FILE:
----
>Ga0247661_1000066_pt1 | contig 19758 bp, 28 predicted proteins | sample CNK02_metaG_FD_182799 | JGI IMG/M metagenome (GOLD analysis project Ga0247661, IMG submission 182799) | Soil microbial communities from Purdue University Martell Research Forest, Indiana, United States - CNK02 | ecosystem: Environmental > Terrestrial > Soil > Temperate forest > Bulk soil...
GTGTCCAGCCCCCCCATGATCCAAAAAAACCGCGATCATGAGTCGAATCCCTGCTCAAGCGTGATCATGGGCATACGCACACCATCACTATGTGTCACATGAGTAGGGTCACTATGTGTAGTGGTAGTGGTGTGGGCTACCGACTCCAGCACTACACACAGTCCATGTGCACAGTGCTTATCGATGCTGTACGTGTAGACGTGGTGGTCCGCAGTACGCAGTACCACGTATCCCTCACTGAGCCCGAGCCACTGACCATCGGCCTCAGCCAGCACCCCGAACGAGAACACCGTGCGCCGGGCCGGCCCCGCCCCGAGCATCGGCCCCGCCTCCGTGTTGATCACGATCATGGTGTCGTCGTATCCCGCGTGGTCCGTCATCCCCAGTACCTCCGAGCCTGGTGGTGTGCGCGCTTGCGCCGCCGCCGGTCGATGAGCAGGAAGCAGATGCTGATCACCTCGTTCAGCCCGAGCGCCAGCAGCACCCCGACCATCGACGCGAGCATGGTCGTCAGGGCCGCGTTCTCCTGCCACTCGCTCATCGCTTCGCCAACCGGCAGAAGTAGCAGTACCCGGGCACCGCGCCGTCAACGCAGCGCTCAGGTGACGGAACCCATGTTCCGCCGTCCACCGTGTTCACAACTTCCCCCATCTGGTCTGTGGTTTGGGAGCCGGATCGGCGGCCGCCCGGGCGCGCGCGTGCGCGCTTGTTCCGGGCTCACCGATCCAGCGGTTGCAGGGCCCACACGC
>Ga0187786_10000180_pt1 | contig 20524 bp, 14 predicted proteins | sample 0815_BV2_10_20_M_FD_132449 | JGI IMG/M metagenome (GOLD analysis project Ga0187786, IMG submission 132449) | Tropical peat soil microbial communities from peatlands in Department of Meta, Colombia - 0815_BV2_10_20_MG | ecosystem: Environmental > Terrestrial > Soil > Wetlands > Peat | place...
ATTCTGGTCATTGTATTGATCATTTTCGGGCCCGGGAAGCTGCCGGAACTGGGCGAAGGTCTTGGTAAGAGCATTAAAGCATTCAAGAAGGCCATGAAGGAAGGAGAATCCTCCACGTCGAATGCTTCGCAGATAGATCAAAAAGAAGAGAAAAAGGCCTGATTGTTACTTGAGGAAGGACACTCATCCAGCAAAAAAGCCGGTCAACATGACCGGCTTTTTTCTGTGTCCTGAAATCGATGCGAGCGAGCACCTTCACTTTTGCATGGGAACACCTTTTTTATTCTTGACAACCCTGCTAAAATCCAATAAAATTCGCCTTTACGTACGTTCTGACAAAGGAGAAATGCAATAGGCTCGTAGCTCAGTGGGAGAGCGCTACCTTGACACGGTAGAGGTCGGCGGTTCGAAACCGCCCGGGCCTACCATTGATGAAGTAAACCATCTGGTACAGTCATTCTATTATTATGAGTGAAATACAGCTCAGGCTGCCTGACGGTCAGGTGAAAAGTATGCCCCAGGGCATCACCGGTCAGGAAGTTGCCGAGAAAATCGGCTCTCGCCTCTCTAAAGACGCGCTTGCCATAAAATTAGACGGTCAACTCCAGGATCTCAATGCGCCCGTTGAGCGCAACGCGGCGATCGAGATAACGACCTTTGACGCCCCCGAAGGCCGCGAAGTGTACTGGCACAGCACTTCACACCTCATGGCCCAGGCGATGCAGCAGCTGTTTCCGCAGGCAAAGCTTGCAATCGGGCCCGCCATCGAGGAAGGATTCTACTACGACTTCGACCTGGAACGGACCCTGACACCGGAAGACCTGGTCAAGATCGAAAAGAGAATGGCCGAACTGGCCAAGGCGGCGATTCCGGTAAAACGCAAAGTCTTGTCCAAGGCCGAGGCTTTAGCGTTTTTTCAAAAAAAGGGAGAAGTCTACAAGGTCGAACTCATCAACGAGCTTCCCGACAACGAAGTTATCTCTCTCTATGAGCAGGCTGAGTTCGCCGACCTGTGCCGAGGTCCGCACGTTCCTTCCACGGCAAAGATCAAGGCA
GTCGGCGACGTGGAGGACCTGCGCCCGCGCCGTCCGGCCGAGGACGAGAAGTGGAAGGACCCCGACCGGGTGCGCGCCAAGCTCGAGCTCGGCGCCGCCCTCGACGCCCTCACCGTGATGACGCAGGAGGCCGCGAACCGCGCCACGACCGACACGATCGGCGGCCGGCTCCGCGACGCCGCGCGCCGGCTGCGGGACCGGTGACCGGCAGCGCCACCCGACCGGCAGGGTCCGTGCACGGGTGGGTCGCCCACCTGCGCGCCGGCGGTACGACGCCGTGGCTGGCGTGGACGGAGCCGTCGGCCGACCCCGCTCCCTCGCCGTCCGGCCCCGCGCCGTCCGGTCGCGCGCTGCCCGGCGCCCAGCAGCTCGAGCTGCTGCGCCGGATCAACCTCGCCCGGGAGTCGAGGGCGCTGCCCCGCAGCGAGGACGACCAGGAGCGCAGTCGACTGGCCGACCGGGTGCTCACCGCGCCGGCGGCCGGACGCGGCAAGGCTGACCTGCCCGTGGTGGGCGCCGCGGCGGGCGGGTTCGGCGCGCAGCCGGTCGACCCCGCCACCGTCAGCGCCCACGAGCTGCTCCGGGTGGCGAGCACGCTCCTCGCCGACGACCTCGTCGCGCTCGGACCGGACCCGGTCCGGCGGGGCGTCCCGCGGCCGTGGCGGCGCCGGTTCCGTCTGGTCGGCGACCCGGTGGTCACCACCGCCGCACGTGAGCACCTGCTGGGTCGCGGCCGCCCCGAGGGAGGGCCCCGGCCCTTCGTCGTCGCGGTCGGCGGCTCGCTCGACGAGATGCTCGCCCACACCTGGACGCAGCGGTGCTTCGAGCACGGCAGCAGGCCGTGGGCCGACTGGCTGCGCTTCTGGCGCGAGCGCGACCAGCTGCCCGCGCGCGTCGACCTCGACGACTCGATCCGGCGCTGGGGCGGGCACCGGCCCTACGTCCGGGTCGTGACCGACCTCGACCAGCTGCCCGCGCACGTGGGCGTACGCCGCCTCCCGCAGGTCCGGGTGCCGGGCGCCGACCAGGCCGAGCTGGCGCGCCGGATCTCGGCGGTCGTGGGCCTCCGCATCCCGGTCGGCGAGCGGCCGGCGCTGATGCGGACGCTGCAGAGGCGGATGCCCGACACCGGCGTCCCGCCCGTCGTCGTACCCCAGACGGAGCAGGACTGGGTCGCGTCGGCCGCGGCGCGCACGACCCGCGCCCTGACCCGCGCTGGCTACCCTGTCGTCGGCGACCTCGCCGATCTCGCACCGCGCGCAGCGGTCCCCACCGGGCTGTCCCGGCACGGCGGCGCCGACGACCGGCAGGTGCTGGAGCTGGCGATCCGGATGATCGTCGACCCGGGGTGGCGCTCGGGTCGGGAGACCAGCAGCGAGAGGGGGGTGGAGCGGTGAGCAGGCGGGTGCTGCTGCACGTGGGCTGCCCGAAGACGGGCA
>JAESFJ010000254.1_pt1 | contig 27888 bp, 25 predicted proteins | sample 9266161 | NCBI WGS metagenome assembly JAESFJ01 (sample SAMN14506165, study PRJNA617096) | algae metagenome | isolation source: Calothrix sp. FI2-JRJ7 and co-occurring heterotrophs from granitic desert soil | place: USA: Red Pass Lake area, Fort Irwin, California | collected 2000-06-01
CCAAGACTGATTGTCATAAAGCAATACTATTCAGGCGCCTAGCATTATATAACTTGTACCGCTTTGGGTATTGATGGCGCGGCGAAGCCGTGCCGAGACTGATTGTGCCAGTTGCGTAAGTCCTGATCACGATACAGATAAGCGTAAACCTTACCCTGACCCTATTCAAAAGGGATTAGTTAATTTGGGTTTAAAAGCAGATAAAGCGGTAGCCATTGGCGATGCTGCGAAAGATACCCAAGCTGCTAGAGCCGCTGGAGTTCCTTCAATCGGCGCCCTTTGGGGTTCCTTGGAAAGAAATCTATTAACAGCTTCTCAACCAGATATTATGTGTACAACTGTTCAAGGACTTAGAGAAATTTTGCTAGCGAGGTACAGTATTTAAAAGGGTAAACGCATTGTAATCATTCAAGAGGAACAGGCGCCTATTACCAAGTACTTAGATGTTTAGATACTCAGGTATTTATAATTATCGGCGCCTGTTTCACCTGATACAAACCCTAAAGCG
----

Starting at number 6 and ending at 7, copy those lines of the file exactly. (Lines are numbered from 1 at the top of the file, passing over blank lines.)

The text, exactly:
>JAESFJ010000254.1_pt1 | contig 27888 bp, 25 predicted proteins | sample 9266161 | NCBI WGS metagenome assembly JAESFJ01 (sample SAMN14506165, study PRJNA617096) | algae metagenome | isolation source: Calothrix sp. FI2-JRJ7 and co-occurring heterotrophs from granitic desert soil | place: USA: Red Pass Lake area, Fort Irwin, California | collected 2000-06-01
CCAAGACTGATTGTCATAAAGCAATACTATTCAGGCGCCTAGCATTATATAACTTGTACCGCTTTGGGTATTGATGGCGCGGCGAAGCCGTGCCGAGACTGATTGTGCCAGTTGCGTAAGTCCTGATCACGATACAGATAAGCGTAAACCTTACCCTGACCCTATTCAAAAGGGATTAGTTAATTTGGGTTTAAAAGCAGATAAAGCGGTAGCCATTGGCGATGCTGCGAAAGATACCCAAGCTGCTAGAGCCGCTGGAGTTCCTTCAATCGGCGCCCTTTGGGGTTCCTTGGAAAGAAATCTATTAACAGCTTCTCAACCAGATATTATGTGTACAACTGTTCAAGGACTTAGAGAAATTTTGCTAGCGAGGTACAGTATTTAAAAGGGTAAACGCATTGTAATCATTCAAGAGGAACAGGCGCCTATTACCAAGTACTTAGATGTTTAGATACTCAGGTATTTATAATTATCGGCGCCTGTTTCACCTGATACAAACCCTAAAGCG